In this projection too, we will create a calculated column, just like in the first projection, only this time it will take the value PROJ. Please do this now, using the instructions given to create the REAL calculated column in the first projection.
Our projections are now ready—one containing the current real data, the other containing the projected data for the value 2012—we can now merge the data from them into one unified view, ready for consumption.
In order to do this, add a Union block to the view, above the two Projection blocks, and join them. This is done, again, by drawing a line from the upper junction of the projection nodes to the lower junction point of the output node, as shown in the following screenshot:
Now that we have a Union block, we need to make the different fields from the underlying analytic views point to the correct output fields.
Click on the Union block, and you will see a list of all the available fields, from both projections. Add the following fields to the target from the projection that contains the Real data (usually called Projection_1) by right-clicking on each field in turn and selecting Add to target:
In order to join the data from the “projected data” view, we need to map its fields to those of the “real data” view—this is done by right-clicking on the field and selecting Map to Target, then by selecting the appropriate output column. We need to make the following column mappings in our view:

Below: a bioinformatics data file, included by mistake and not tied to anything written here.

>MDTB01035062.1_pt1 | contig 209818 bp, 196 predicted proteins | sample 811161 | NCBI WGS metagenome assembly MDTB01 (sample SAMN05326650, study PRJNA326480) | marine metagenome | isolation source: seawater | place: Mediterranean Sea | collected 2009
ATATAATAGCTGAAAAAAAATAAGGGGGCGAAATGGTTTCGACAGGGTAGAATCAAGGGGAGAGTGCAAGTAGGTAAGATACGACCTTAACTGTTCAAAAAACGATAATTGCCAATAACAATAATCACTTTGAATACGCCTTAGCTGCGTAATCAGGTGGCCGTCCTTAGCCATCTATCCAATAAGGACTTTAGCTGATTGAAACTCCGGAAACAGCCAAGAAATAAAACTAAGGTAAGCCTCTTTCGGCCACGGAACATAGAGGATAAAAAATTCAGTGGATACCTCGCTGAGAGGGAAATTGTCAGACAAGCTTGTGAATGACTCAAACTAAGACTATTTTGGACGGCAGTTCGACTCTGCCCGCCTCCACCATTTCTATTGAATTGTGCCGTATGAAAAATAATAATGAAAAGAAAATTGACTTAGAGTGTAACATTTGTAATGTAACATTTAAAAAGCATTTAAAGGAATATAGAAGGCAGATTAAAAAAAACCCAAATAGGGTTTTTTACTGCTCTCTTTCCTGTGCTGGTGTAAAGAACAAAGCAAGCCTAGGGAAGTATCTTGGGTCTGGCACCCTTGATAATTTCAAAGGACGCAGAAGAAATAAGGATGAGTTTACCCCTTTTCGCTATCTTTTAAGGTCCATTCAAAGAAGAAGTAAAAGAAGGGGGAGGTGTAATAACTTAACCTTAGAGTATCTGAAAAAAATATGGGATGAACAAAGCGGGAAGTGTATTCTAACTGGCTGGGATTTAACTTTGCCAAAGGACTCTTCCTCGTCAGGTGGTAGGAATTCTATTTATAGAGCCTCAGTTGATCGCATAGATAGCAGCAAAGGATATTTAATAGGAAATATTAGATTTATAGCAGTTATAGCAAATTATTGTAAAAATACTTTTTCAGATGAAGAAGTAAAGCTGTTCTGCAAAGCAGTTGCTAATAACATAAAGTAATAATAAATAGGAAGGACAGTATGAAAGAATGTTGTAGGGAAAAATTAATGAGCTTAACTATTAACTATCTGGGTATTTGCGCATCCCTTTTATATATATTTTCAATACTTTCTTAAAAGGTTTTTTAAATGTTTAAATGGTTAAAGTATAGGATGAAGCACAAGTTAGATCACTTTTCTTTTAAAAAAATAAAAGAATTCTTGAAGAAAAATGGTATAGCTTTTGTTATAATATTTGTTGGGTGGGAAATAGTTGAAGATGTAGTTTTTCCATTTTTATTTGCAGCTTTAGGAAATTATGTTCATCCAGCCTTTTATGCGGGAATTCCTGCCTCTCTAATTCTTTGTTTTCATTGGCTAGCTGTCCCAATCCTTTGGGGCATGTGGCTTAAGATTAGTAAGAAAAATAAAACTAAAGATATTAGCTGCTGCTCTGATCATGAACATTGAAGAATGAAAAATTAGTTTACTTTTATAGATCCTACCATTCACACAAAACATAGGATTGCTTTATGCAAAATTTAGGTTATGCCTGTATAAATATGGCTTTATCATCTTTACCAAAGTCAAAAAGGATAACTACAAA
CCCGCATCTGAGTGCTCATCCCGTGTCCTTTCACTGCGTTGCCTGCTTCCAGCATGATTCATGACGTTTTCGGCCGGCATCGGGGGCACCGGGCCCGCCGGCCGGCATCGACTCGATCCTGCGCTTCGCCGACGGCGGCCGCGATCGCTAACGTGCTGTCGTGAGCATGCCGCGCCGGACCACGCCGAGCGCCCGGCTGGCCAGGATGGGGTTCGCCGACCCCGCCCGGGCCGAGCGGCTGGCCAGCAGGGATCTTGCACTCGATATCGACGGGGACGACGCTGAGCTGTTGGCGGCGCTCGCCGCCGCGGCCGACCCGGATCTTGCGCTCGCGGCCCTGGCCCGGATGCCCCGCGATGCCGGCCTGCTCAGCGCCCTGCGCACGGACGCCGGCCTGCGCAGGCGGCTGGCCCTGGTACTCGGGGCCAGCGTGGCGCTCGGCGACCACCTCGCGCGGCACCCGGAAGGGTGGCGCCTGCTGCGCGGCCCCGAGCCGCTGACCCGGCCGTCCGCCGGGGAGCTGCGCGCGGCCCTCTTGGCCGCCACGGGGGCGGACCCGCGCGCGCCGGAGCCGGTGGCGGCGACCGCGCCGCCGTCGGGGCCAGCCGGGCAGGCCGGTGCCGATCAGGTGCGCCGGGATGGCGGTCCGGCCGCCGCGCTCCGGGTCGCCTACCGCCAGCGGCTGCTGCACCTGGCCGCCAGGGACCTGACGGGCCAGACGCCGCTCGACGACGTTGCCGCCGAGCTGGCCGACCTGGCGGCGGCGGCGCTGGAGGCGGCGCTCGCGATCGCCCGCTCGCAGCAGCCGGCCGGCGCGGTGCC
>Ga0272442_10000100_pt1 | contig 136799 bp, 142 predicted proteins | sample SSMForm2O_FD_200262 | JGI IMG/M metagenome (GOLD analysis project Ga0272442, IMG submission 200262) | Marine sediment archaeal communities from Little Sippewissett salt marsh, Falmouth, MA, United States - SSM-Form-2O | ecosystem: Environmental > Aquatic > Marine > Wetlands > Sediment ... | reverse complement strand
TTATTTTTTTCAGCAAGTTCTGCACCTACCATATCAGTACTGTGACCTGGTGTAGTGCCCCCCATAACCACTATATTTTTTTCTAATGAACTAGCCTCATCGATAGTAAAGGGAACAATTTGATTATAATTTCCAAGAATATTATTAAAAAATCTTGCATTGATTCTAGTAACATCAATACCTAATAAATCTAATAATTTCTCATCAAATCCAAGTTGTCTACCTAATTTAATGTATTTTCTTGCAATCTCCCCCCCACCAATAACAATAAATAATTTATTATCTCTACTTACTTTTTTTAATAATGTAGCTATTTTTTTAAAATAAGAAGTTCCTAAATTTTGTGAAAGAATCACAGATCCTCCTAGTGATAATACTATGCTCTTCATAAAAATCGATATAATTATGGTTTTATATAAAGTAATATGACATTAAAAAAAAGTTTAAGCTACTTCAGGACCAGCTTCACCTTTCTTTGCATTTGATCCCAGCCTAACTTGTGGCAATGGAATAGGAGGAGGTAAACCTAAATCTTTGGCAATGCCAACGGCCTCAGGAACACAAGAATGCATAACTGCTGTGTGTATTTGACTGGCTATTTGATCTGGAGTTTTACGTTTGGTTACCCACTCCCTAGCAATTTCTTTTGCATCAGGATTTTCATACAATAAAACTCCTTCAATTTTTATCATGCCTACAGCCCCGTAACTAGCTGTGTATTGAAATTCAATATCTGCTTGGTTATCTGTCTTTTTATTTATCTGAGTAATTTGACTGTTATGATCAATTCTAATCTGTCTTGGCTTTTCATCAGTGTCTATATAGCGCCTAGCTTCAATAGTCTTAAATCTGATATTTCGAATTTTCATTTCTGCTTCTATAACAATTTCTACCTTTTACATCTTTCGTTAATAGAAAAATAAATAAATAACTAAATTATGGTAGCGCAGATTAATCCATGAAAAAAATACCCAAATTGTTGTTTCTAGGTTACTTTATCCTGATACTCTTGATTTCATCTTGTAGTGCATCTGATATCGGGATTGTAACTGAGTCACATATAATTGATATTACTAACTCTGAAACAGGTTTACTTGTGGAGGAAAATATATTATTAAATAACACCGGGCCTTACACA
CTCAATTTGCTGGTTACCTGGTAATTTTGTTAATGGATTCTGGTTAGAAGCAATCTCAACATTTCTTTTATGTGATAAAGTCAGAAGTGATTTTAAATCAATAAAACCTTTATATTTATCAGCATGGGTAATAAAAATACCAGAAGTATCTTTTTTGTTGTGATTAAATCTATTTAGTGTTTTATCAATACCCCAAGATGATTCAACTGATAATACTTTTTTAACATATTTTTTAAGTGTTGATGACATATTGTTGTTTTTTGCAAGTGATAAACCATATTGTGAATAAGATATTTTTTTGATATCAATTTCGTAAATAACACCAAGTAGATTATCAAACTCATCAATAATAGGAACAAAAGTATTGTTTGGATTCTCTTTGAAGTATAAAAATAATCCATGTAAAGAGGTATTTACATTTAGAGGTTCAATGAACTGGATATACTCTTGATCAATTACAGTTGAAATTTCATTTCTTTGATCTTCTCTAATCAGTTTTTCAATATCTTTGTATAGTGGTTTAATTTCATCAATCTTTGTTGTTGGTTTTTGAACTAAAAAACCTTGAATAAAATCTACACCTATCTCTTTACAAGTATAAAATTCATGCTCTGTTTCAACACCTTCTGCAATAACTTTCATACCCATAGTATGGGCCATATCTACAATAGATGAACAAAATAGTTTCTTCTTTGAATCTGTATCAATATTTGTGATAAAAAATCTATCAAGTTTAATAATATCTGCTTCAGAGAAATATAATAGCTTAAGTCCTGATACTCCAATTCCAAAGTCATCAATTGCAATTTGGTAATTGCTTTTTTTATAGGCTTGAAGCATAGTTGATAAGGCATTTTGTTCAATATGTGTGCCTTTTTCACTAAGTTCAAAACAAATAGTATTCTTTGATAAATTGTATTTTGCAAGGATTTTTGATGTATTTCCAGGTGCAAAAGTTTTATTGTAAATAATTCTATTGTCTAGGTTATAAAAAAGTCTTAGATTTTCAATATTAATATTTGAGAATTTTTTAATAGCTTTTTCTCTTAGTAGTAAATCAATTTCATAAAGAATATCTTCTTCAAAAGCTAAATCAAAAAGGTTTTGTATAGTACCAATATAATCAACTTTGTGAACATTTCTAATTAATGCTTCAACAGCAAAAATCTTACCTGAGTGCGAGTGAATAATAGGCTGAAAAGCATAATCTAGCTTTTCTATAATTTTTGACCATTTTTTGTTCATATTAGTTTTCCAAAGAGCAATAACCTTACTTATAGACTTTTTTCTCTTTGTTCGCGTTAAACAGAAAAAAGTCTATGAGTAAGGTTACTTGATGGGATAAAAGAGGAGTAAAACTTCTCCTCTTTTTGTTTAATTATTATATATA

DATA_TYPE maps to DATA_TYPE
CUST_NAME maps to CUST_NAME
PROJECTED_SALES maps to ORDER_AMT
NEXT_YEAR maps to ORDER_YEAR
Once this has been done, you should end up with a union mapping that looks like the one displayed in the following screenshot:
The final step that needs to be done is to add the union’s Target fields to the Output node. Join the Union block and the Output block, then click on the Output block to define the fields used.
Add DATA_TYPE, CUST_NAME, and ORDER_YEAR as attributes, and ORDER_AMT as a measure.
Once this is done, check if your final calculation view looks like the one displayed in the following screenshot:
And now the moment of truth! Activate the calculation view, open a data preview, and you should be able, using the Analysis function, to obtain the following output:
And our simulator is done! With only two tables, and using the standard building blocks available in SAP HANA, we have built a sales simulator, allowing our user to enter a projected sales increase percentage, and showing the projected data (which is created on-the-fly by SAP HANA) alongside the real data stored in the database.